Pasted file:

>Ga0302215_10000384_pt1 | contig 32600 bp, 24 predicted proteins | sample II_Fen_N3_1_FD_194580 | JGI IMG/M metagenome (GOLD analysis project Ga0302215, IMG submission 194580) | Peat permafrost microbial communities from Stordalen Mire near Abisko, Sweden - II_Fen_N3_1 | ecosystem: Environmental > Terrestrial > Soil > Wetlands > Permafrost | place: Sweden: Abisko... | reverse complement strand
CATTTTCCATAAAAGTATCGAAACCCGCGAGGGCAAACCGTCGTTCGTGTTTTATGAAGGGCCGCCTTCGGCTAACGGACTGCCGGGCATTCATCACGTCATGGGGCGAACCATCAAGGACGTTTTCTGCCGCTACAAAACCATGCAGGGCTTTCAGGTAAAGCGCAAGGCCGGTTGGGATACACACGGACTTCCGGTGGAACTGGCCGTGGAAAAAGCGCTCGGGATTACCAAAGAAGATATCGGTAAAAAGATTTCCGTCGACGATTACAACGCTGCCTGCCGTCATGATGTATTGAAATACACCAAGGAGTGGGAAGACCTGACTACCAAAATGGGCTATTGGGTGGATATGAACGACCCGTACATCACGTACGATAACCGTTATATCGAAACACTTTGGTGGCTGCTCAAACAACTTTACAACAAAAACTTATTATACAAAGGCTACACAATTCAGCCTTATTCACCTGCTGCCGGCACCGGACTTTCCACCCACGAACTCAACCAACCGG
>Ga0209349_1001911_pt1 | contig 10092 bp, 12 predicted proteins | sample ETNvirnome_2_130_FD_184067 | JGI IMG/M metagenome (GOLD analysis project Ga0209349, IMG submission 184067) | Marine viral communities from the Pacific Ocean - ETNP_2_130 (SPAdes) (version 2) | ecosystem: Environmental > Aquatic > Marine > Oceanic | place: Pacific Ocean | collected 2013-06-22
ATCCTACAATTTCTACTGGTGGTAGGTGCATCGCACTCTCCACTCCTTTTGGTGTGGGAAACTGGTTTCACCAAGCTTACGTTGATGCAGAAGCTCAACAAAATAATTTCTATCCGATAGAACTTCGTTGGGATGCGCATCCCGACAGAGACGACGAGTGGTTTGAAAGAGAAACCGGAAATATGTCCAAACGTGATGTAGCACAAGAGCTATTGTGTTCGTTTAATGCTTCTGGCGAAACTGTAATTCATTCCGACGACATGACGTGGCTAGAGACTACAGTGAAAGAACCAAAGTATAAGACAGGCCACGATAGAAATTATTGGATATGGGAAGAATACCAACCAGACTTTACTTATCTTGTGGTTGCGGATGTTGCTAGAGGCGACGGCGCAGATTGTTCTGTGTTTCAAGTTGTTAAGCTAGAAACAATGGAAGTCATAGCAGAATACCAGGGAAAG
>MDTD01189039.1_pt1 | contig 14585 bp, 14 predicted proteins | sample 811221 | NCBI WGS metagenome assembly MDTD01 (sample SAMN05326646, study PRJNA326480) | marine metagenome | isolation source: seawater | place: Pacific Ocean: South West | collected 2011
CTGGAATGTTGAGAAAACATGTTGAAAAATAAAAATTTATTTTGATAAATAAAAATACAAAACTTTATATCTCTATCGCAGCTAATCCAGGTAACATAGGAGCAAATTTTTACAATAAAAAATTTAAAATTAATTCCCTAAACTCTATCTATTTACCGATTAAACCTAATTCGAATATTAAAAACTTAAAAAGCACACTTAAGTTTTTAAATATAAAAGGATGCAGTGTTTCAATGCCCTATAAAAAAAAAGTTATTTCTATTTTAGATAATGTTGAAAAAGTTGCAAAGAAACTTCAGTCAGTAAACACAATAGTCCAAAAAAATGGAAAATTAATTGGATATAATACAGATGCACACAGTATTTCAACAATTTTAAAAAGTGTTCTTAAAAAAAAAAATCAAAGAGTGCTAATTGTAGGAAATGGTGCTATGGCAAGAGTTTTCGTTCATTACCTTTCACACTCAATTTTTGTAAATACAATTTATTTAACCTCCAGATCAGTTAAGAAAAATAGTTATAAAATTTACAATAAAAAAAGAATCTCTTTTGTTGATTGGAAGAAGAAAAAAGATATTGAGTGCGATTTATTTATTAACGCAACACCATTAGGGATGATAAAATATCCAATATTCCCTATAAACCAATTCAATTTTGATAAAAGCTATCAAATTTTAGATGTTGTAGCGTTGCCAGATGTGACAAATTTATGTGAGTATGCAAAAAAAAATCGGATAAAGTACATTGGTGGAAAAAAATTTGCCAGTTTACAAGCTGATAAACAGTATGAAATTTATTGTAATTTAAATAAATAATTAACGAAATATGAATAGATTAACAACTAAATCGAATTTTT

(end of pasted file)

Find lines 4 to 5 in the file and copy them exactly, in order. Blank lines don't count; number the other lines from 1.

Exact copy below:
ATCCTACAATTTCTACTGGTGGTAGGTGCATCGCACTCTCCACTCCTTTTGGTGTGGGAAACTGGTTTCACCAAGCTTACGTTGATGCAGAAGCTCAACAAAATAATTTCTATCCGATAGAACTTCGTTGGGATGCGCATCCCGACAGAGACGACGAGTGGTTTGAAAGAGAAACCGGAAATATGTCCAAACGTGATGTAGCACAAGAGCTATTGTGTTCGTTTAATGCTTCTGGCGAAACTGTAATTCATTCCGACGACATGACGTGGCTAGAGACTACAGTGAAAGAACCAAAGTATAAGACAGGCCACGATAGAAATTATTGGATATGGGAAGAATACCAACCAGACTTTACTTATCTTGTGGTTGCGGATGTTGCTAGAGGCGACGGCGCAGATTGTTCTGTGTTTCAAGTTGTTAAGCTAGAAACAATGGAAGTCATAGCAGAATACCAGGGAAAG
>MDTD01189039.1_pt1 | contig 14585 bp, 14 predicted proteins | sample 811221 | NCBI WGS metagenome assembly MDTD01 (sample SAMN05326646, study PRJNA326480) | marine metagenome | isolation source: seawater | place: Pacific Ocean: South West | collected 2011